Citation681 F. Supp.2d 937
Decision Date13 January 2010
Docket NumberNo. 07 C 1578.,07 C 1578.
PartiesUNITED STATES of America ex rel. James HARRIS, Petitioner, v. Frank SHAW, Warden, Stateville Correctional Center, Respondent.
CourtUnited States District Courts. 7th Circuit. United States District Court (Northern District of Illinois)

681 F. Supp.2d 937

UNITED STATES of America ex rel. James HARRIS, Petitioner,
Frank SHAW, Warden, Stateville Correctional Center, Respondent.

No. 07 C 1578.

United States District Court, N.D. Illinois, Eastern Division.

January 13, 2010.

681 F. Supp.2d 941

Geneva Lynette Penson, Office of the State Appellate Defender, Chicago, IL, for Petitioner.

Erica R. Seyburn, Illinois Attorney General's Office, Chicago, IL, Chief of Criminal Appeals, Attorney General's Office, for Respondents.


WILLIAM T. HART, District Judge.


A. State Court Proceedings

During the early morning hours of February 10, 1983, Jesse James, Sr., the owner of a tavern located on the south side of Chicago, and Theresa Woods, a waitress at the tavern, were robbed at gunpoint shortly after closing the tavern. During the robbery, James was shot to death and Woods was shot in the shoulder. Woods was able to call for help. Petitioner James Harris was apprehended near the place of the shooting in possession of the weapon fired. In 1984, following a jury trial in the Circuit Court of Cook County, Illinois, Harris was found guilty of the murder of James and the attempted murder of Woods. Harris was also convicted of one count of aggravated battery and two counts of attempted robbery. Harris was sentenced to death on the murder conviction and received terms of imprisonment for the other felonies.

On appeal to the Supreme Court of Illinois, the court entered a supervisory order requiring the trial court to make findings as to whether the prosecution exercised peremptory challenges in a discriminatory manner contrary to Batson v. Kentucky, 476 U.S. 79, 106 S.Ct. 1712, 90 L.Ed.2d 69 (1986). See People v. Harris, 107 Ill.Dec. 260, 506 N.E.2d 1315 (Ill.1987). Thereafter the court held that evidence of a prior killing should have been excluded in the sentencing phase of the death penalty case and an additional hearing was required on the issue of whether the prosecution exercised certain of its peremptory challenges in a discriminatory manner. The case was remanded for further consideration of the Batson issue and a new sentencing hearing. People v. Harris, 129 Ill.2d 123, 135 Ill.Dec. 861, 544 N.E.2d 357, 376-86 (1989), cert. denied, 494 U.S. 1018, 110 S.Ct. 1323, 108 L.Ed.2d 498 (1990) ("Harris I").

On remand the trial court made findings that the State had not exercised its challenges in a discriminatory manner. A different judge held a sentencing hearing and reimposed the death penalty and other sentences. On direct appeal, the Supreme Court of Illinois held that the prosecution's explanations for challenging African-American venire members were race neutral and not pretextual. People v. Harris, 164 Ill.2d 322, 207 Ill.Dec. 400, 647 N.E.2d 893 (1994), cert. denied, 516 U.S. 885, 116 S.Ct. 225, 133 L.Ed.2d 155 (1995) ("Harris II").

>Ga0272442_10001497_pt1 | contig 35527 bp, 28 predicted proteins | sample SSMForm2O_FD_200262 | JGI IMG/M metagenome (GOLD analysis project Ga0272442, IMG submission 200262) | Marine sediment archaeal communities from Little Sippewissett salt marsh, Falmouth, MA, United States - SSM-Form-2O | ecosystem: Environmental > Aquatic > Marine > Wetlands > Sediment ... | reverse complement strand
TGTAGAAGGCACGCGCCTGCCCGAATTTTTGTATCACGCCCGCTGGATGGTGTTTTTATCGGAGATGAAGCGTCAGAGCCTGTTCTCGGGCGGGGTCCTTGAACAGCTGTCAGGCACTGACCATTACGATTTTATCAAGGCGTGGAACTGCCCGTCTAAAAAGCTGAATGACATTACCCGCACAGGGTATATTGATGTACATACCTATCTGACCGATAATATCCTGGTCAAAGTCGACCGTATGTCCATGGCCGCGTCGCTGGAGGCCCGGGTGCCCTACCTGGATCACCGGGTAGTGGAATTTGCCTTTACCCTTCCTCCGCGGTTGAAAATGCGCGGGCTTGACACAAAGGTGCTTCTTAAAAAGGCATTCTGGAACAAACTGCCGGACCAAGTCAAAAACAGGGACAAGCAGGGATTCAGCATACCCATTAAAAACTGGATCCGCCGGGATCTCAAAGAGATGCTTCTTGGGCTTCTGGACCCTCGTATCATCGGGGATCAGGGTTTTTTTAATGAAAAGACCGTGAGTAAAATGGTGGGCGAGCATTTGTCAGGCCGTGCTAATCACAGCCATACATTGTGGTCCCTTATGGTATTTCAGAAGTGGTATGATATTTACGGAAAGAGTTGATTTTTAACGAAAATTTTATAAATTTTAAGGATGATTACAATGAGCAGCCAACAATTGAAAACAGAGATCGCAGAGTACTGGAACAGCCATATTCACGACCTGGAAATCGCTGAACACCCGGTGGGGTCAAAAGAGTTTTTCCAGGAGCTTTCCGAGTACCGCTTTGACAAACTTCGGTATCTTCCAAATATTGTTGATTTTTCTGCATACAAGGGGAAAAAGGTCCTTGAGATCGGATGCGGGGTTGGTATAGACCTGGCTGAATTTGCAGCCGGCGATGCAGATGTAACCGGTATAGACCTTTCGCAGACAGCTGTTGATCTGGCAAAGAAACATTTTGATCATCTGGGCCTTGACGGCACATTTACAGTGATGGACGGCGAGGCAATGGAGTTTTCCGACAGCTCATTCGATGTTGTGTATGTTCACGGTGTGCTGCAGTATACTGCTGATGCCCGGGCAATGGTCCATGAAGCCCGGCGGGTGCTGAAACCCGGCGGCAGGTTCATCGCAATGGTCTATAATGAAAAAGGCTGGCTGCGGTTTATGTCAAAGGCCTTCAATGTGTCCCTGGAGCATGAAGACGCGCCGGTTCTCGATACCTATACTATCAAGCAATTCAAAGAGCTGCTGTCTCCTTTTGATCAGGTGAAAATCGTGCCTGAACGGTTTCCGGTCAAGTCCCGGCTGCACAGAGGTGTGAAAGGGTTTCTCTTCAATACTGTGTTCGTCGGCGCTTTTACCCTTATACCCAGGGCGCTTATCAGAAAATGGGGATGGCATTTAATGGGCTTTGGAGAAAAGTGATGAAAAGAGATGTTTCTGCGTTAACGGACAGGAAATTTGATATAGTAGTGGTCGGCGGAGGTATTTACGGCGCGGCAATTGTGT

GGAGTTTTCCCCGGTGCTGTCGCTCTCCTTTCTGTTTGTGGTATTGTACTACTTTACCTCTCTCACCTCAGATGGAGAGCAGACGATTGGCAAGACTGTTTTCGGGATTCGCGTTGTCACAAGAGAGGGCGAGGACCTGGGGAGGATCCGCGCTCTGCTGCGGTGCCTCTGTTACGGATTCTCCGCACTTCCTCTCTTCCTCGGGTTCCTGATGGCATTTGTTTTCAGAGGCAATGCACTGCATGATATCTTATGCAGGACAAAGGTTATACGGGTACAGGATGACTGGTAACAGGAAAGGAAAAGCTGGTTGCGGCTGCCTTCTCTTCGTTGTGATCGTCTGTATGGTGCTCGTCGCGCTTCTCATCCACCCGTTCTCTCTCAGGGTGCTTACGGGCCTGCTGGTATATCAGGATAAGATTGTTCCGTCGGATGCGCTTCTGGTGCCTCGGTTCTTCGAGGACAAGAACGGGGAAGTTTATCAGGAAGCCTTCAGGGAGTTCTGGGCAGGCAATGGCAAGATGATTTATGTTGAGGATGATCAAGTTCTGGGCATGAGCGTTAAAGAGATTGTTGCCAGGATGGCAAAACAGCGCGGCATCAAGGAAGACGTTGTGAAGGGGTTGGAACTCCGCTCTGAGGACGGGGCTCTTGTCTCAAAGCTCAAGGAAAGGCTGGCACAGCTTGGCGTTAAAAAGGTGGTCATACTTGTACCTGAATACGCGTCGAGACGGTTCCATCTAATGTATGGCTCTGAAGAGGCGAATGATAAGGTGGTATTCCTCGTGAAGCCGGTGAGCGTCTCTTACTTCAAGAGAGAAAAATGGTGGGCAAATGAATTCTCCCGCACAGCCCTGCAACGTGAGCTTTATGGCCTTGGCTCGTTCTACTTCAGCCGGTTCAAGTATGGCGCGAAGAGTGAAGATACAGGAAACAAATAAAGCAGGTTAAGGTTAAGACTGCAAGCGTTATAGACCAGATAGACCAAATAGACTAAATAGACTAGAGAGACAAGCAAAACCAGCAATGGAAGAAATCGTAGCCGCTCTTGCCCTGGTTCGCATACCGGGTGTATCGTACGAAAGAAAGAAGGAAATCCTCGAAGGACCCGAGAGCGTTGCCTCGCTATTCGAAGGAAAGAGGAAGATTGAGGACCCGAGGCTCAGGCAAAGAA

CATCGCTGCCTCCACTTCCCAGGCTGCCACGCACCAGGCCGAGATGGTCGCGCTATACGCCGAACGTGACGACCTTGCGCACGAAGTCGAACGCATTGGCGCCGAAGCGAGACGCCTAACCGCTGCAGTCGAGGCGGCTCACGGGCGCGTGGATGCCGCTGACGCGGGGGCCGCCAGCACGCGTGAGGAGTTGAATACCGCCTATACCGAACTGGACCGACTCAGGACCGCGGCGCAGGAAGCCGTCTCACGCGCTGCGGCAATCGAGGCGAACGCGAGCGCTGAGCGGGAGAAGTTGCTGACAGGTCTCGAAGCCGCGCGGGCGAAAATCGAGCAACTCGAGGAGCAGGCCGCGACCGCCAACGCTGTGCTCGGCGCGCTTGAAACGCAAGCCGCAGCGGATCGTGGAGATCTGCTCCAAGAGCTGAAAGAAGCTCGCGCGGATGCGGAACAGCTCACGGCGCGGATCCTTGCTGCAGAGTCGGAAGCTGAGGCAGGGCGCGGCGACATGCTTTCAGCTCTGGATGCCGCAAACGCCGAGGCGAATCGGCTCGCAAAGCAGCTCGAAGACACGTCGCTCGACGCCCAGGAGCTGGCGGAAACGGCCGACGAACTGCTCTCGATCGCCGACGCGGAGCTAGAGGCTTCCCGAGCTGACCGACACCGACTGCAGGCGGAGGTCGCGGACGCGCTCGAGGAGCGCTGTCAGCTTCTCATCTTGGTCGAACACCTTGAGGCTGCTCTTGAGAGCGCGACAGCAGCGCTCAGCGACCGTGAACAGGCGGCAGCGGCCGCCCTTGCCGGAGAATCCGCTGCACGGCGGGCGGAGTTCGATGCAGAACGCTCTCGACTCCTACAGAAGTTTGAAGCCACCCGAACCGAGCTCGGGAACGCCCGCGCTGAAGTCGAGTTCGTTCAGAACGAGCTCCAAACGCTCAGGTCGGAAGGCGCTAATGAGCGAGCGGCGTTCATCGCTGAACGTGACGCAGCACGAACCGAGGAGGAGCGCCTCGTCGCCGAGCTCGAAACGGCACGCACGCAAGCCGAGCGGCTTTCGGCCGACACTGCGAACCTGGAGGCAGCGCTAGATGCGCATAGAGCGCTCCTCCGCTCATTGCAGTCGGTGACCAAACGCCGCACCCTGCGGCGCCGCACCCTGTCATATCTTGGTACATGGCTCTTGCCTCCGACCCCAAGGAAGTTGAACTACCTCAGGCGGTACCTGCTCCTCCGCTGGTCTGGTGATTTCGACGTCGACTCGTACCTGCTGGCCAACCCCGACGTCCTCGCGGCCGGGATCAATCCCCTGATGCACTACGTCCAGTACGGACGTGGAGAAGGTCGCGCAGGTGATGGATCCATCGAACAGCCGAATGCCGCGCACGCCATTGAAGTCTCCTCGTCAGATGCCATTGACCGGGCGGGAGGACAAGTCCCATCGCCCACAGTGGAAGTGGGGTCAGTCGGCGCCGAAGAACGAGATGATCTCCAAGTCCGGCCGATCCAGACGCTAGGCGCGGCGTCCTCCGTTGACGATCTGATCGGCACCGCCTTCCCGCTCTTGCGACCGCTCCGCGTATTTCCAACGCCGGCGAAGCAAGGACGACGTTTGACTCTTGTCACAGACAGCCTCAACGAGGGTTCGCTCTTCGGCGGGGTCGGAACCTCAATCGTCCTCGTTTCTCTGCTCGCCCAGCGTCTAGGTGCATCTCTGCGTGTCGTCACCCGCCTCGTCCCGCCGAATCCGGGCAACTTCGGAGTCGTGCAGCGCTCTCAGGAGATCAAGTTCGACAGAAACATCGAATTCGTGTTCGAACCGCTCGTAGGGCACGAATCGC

Petitioner sought post-conviction relief. The Cook County Circuit Court denied the petition without a hearing. On direct appeal, the Supreme Court of Illinois again considered Batson issues ruling that there was no discriminatory exercise of peremptory challenges. However, on a claim that the prosecution, in violation of Brady v. Maryland, 373 U.S. 83, 83 S.Ct. 1194, 10 L.Ed.2d 215 (1963), withheld medical documents

681 F. Supp.2d 942
that would have impeached the testimony of a penalty phase aggravation witness, the court remanded the case to the Circuit Court for a hearing on the merits of the Brady claim. People v. Harris, 206 Ill.2d 1, 276 Ill.Dec. 419, 794 N.E.2d 314, 324-33 (2002) ("Harris III")

Before a hearing was held on the remanded Brady claim, the Governor of Illinois commuted then-pending death sentences, including petitioner's, to a term of natural life. On a motion of the prosecution, the trial court dismissed the Brady claim as moot and the Illinois Appellate Court affirmed. People v. Harris, 357 Ill. App.3d 1086, 324 Ill.Dec. 200, 895 N.E.2d 695 (Ill.App.Ct. 1st Dist.2005) ("Harris IV"). The Illinois Supreme Court initially remanded the case to the Appellate Court with directions to vacate the order dismissing the appeal as moot. People v. Harris, 217 Ill.2d 612, 298 Ill.Dec. 794, 840 N.E.2d 1229 (2006). However, the court later vacated its remand order and denied leave to appeal. People v. Harris, 302 Ill.Dec. 542, 849 N.E.2d 334 (Ill.2006).

The parties agree that Madej v. Briley, 371 F.3d 898, 899 (7th Cir.2004), holds that a constitutional claim is not moot and must be considered in a federal habeas corpus proceeding because of the possibility that the petitioner could be sentenced to a term of years rather than natural life if a new sentencing hearing is held. See also Simpson v. Battaglia, 458 F.3d 585, 595 (7th Cir.2006); United States ex rel. Harris v. McCann, 558 F.Supp.2d 826, 836-37 (N.D.Ill.2008).